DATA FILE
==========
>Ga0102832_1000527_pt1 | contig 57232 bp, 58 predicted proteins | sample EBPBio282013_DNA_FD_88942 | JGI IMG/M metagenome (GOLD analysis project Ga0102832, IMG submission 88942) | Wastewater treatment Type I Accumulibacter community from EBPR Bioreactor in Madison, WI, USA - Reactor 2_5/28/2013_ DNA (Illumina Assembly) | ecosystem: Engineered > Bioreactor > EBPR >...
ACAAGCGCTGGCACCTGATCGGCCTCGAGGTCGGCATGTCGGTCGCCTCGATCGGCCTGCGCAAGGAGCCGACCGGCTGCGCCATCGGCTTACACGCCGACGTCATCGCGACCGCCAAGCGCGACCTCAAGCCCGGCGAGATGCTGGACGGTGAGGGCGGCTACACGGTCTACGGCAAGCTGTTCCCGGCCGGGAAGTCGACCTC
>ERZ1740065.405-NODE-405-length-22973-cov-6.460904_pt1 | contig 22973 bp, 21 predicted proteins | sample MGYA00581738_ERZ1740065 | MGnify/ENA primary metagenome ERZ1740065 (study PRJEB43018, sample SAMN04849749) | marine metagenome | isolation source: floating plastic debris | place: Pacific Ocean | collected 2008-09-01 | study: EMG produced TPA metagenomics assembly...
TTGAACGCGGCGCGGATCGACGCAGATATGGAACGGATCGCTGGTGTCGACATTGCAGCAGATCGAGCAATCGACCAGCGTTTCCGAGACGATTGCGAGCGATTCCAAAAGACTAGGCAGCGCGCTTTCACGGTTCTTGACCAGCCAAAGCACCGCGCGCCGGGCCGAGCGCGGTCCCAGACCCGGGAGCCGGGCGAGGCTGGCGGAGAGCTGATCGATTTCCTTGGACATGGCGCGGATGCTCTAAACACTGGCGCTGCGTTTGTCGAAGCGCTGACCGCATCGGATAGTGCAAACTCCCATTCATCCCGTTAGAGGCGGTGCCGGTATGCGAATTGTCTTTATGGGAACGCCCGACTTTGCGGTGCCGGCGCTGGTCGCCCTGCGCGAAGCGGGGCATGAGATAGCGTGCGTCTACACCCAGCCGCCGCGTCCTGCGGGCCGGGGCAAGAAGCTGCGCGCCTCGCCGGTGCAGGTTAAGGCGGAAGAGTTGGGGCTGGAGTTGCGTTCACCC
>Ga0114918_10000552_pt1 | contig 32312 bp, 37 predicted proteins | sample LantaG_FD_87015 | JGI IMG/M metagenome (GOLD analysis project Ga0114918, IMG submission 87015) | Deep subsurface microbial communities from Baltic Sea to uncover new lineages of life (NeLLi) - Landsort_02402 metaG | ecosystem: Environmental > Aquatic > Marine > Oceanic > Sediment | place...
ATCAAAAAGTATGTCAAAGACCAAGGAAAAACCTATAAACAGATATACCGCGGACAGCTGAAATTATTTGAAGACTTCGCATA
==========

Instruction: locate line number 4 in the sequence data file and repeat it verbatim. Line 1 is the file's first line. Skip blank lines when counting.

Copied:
TTGAACGCGGCGCGGATCGACGCAGATATGGAACGGATCGCTGGTGTCGACATTGCAGCAGATCGAGCAATCGACCAGCGTTTCCGAGACGATTGCGAGCGATTCCAAAAGACTAGGCAGCGCGCTTTCACGGTTCTTGACCAGCCAAAGCACCGCGCGCCGGGCCGAGCGCGGTCCCAGACCCGGGAGCCGGGCGAGGCTGGCGGAGAGCTGATCGATTTCCTTGGACATGGCGCGGATGCTCTAAACACTGGCGCTGCGTTTGTCGAAGCGCTGACCGCATCGGATAGTGCAAACTCCCATTCATCCCGTTAGAGGCGGTGCCGGTATGCGAATTGTCTTTATGGGAACGCCCGACTTTGCGGTGCCGGCGCTGGTCGCCCTGCGCGAAGCGGGGCATGAGATAGCGTGCGTCTACACCCAGCCGCCGCGTCCTGCGGGCCGGGGCAAGAAGCTGCGCGCCTCGCCGGTGCAGGTTAAGGCGGAAGAGTTGGGGCTGGAGTTGCGTTCACCC